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Should I Take Multivitamins? Part 2 of 2

If I were going to be a sailor on a ship for 6 months with no fruits or vegetables available, would I take a vitamin supplement? Sure I would. To avoid deficiency diseases like scurvy and rickets.

But living in this land of abundance, with fruits and vegetables from all over the world in 5 grocery stores within 5 miles of most of you reading this? Falling into that severe-deficiency range would be a travesty. Like if you were sitting in the middle of a freshwater stream dying of thirst.

We live in the most abundant period of time in the history of the world. Taking a pill to avoid eating highly available, powerhouse whole foods is downright silly. Only those foods come in the perfect, synergistic, complex packages that were designed (by nature and God) to be absolutely perfect for your biology.

Many years ago, I used to log everything I ate into a diet software. My whole-foods menus including daily homemade green drink yielded an A, in the software’s grading system. If I took a multivitamin once a day, my grade fell to a C! If I took it twice a day (as recommended on the box of the high-quality, expensive vitamin supplement), my grade plummeted to an F! Why? Because I was overdosing on lots of nutrients, and some of those overdoses are known to be toxic.

I get lots of email from well meaning readers wanting me to sell Juice Plus or at least tell them if they should take JP supplements. It is a multivitamin supplement that is derived from whole foods. Is it better? Probably.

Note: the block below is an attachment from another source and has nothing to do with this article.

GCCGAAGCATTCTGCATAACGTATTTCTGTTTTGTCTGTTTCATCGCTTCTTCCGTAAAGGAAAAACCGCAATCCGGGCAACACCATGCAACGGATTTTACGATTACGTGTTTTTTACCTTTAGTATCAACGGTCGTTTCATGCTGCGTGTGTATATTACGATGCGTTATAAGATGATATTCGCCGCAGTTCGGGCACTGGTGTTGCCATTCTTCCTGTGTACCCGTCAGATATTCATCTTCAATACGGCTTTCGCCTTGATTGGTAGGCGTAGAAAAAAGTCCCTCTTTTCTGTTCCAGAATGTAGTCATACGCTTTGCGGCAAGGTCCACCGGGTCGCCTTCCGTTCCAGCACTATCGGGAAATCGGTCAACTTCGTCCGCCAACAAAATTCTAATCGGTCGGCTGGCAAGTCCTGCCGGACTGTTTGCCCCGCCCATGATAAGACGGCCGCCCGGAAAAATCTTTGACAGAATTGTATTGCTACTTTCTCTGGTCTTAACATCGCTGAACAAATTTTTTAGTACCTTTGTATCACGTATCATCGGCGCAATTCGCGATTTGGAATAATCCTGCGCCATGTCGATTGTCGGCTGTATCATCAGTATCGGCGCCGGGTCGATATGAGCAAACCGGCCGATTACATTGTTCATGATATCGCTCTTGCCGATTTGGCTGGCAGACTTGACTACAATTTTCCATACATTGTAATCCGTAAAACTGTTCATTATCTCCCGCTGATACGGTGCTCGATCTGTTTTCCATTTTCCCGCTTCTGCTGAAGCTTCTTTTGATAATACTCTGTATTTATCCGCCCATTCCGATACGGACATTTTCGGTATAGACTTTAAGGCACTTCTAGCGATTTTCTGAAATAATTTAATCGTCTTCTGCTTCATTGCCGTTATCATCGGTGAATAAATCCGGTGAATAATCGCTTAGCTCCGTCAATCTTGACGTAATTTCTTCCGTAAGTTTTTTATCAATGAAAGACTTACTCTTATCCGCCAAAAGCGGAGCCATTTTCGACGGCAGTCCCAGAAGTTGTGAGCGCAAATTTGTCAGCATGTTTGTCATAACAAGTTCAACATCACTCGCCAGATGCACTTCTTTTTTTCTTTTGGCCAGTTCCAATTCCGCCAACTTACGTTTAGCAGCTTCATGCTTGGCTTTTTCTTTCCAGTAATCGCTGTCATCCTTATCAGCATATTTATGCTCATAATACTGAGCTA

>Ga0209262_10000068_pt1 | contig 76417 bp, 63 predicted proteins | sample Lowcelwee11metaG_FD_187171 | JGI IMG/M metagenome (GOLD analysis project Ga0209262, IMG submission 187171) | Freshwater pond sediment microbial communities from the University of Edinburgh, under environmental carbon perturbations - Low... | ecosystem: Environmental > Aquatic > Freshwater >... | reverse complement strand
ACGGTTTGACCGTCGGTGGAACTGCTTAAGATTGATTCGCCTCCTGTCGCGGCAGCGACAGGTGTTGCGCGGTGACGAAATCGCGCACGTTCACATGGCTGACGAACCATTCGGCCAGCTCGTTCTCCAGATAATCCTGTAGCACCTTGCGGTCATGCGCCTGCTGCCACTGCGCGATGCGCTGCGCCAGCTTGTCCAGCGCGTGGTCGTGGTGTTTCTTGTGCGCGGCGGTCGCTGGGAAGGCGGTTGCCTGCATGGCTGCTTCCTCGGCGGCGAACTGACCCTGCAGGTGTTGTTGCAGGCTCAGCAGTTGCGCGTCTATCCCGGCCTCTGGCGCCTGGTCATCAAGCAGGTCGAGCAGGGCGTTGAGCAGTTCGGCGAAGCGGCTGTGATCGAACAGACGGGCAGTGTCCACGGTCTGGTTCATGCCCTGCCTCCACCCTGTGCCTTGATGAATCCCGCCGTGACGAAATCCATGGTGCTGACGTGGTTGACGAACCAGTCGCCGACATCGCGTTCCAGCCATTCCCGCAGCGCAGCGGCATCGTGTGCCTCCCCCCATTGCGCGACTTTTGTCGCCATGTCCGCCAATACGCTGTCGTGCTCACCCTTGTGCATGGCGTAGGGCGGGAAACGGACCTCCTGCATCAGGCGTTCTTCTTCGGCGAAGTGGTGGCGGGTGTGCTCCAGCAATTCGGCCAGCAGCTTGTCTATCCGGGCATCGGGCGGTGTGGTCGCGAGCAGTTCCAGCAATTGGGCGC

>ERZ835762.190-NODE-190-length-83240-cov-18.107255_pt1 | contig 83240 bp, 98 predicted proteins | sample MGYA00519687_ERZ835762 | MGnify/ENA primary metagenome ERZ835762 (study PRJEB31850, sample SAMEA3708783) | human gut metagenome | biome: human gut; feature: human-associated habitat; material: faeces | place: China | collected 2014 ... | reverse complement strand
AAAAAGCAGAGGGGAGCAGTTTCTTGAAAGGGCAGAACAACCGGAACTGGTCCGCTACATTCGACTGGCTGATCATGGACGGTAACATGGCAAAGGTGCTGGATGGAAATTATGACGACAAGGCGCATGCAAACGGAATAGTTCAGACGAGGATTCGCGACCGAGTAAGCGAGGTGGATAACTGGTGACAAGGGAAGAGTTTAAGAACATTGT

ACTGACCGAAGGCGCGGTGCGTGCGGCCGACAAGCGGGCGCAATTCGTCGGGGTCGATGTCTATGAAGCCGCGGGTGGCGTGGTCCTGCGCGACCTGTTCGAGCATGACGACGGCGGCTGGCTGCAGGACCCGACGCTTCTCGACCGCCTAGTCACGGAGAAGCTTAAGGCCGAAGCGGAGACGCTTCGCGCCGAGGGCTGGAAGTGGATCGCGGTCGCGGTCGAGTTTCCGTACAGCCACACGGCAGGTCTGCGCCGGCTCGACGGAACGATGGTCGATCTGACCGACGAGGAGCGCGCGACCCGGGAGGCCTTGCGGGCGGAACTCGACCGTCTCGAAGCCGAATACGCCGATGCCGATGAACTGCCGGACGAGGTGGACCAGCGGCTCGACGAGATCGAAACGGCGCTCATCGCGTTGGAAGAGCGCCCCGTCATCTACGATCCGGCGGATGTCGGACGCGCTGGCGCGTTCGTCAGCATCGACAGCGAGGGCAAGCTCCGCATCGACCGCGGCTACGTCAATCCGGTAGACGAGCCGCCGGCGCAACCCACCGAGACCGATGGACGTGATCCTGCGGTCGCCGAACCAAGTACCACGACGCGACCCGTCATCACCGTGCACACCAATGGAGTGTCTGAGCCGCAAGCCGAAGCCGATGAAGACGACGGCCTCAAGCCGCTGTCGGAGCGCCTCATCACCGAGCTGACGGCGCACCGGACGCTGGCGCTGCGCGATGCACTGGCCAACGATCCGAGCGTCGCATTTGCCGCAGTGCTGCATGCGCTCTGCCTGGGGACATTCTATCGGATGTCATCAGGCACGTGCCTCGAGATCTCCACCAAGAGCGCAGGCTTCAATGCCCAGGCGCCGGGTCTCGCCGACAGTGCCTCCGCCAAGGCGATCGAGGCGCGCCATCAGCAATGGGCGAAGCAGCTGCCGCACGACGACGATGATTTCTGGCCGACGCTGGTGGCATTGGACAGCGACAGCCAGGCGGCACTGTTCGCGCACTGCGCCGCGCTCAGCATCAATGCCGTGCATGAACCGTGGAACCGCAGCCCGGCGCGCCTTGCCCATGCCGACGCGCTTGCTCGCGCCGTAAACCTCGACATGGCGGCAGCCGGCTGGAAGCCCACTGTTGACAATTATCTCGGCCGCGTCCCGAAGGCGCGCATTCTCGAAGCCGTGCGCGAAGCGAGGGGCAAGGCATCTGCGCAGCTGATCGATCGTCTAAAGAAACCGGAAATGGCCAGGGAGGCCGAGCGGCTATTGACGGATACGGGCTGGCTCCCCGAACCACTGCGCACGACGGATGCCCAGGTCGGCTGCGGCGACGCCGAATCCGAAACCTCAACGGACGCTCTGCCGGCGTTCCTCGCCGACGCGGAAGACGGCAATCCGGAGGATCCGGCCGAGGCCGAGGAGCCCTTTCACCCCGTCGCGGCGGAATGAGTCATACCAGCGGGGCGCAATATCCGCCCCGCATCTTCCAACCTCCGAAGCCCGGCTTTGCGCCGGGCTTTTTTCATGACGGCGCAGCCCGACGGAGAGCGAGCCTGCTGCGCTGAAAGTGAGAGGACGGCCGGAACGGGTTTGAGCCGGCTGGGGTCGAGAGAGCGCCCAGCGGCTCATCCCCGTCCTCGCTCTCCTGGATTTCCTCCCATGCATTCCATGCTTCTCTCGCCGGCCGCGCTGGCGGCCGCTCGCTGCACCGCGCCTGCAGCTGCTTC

I don’t sell network marketed or multi-level marketed (MLM) products. That’s because in order to be financially viable, a product needs to be sold for a MINIMUM of 800% of its cost of goods. The prices feel like highway robbery.

I could go into detail about how I know this, having formerly worked as a consultant in the MLM industry, but that would be sliding sideways more than I want to in this discussion. (I would invite you to disprove that, though–it’s an economic reality.)

Juice Plus being better than Centrum is like saying that Costco’s organic toaster pastries are better than Pop Tarts. Sure, but am I going to recommend them to you?

No. I’m going to recommend local apples, split peas, buckwheat, turnip greens, apricots, beets, sunflower sprouts.

If a multivitamin started as carrot juice before it got manufactured and processed and put in a pill form, well, that’s better than the supplement that can’t trace its genealogy back to any fruit or vegetable. But the pill can’t put the fiber back in or come anywhere close to replicating food. Just like baby formula does not come anywhere close to approximating the miraculous substances (colostrums, then breast milk) produced by the mother human for the baby human.

When I start selling multivitamins on this site, please stop reading it and tell your friends GreenSmoothieGirl sold out. (Don’t hold your breath because I won’t do it.)

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